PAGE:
As many as 26 external devices can be physically connected in "daisy-chain" style to the PET's IEEE-488 bus, although a maximum of 10 can be active at the same time. The beauty of this way of handling peripheral devices is that there is no programming overhead in operating these devices, i.e., communication to the printer, disk drive, etc. is handled with the same programming techniques. Commands as well as data can be transmitted, so that the external device can have its own "smarts." For example, you can command the disk peripheral to make a disk-to-disk copy with a single command; as soon as the command is sent, the disk system goes on its merry way to complete this several minute task, but the PET is free for any non-disk related task. IEEE-488 devices presently available from Commodore are line printer, dual floppy-disk, telephone modem, and recently, a speech synthesizer. Other IEEE-488 devices are available from a wide variety of manufacturers, but I would definitely advise the reader to specifically verify that they will work with the PET by contacting the manufacturer. On the negative side, IEEE-488 compatible devices tend to be somewhat more expensive than RS-232 devices.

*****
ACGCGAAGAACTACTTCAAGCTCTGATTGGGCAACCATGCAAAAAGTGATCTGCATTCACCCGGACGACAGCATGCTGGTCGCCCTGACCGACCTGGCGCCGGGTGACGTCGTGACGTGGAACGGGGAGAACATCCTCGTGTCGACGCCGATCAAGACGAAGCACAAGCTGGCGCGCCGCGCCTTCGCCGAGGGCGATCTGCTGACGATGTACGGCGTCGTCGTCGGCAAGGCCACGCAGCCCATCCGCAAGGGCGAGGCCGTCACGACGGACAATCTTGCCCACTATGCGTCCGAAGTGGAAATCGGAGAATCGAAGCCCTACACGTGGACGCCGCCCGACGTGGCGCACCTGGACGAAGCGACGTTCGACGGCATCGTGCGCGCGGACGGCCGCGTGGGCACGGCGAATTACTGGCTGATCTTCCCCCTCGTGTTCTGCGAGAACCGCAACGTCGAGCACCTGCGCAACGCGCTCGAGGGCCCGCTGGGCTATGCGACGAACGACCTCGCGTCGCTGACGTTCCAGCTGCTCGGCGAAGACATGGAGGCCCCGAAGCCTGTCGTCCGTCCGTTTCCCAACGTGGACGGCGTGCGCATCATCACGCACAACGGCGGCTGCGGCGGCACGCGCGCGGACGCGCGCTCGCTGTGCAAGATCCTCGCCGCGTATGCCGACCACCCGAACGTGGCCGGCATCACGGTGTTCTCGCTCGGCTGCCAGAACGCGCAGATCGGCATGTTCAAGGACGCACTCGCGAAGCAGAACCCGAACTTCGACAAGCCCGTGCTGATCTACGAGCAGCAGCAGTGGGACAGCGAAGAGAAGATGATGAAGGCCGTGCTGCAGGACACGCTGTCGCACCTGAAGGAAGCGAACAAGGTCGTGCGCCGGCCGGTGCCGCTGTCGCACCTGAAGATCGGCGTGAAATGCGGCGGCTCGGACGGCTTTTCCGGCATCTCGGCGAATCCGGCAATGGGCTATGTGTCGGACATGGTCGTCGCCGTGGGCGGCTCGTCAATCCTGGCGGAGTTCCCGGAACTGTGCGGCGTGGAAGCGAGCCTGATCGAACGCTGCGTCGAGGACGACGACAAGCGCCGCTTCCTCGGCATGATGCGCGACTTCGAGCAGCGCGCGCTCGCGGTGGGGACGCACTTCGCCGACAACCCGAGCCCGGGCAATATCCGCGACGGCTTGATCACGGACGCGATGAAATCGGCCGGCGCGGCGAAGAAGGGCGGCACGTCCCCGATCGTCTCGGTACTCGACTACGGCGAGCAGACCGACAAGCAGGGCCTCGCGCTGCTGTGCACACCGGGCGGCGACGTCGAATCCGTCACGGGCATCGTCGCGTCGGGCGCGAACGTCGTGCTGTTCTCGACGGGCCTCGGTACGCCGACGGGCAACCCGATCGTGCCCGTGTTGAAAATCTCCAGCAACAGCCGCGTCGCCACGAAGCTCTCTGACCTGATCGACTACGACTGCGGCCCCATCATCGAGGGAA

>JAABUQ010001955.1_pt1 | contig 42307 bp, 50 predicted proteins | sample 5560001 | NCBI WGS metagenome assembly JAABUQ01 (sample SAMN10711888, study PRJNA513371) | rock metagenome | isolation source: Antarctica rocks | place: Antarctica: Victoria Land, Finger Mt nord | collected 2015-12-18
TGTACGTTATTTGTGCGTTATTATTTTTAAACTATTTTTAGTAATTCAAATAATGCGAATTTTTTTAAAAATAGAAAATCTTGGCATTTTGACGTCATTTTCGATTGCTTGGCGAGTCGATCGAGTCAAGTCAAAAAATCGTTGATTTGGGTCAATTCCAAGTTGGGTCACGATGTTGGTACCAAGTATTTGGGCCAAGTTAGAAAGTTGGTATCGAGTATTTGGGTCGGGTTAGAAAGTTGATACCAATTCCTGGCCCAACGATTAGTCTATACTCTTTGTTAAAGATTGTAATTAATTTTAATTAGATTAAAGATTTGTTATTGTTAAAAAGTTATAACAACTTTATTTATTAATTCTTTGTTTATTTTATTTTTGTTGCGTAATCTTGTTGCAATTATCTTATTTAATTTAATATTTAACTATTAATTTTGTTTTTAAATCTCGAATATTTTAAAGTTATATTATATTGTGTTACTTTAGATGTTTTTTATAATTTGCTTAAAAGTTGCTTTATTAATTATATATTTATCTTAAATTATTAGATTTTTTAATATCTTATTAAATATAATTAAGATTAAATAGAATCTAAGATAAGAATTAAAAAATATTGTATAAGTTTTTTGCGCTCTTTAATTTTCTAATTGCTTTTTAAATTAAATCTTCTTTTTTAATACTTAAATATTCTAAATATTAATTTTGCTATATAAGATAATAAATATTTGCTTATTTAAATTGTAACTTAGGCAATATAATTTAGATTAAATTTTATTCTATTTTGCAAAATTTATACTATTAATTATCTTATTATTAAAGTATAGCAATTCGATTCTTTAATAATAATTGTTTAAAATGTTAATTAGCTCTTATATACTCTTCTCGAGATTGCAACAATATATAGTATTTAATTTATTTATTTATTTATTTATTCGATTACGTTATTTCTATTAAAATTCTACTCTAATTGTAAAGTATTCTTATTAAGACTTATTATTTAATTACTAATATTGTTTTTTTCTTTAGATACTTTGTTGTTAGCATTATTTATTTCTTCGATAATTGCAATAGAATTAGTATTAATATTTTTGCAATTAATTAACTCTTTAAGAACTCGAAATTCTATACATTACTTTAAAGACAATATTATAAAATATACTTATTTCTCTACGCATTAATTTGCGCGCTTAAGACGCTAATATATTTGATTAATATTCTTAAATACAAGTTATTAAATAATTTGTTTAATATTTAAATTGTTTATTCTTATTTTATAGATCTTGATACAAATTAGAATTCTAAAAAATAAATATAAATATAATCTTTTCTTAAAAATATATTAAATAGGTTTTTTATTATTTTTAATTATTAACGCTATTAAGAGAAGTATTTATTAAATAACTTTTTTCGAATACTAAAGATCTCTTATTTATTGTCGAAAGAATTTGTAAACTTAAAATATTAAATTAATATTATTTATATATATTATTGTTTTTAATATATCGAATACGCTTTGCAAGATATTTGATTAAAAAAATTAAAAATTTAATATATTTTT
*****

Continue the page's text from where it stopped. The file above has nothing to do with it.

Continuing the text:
The PET has an 8 bit USER PORT, and two "handshake" lines that are uncommitted, and therefore are completely under control of the user. The physical wires are accessible on an edge connector at the rear of the PET. Software control out of Basic is accomplished by PEEK'ing and POKE'ing to specific address locations. Utilization of the user port requires hardware experience. The lines can in general drive one TTL load, and would therefore need buffering to be used, for example, to turn on a power relay. I have personally used the user port in several ways, for example, to drive a digital-to-analog (DAC) converter to produce music, to communicate data at high speed (about 40,000 bytes per second) between the PET and a KIM or AIM, and to input high speed analog-to-digital data. One of the most common uses of the single bit "CB2" control line is to generate sound effects when connected to an audio amplifier and speaker. Not particularly well known is the fact that the user port has access to a fairly sophisticated timer (part of the 6522 integrated circuit which supplies the user port function) which again is under user control.
The final hardware item to be discussed is the EXPANSION BUS. These wires are accessible at the right side of the PET and communicate at nearly the lowest possible level to the 6502 microprocessor chip that runs the whole show. Available are buffered address lines 0-11, 4K selects for blocks 0-7 and 9-B,, the buffered data bus, the R/W, IRQ, RESET, and CLOCK signals. The expansion bus is not easily used, since it required detailed hardware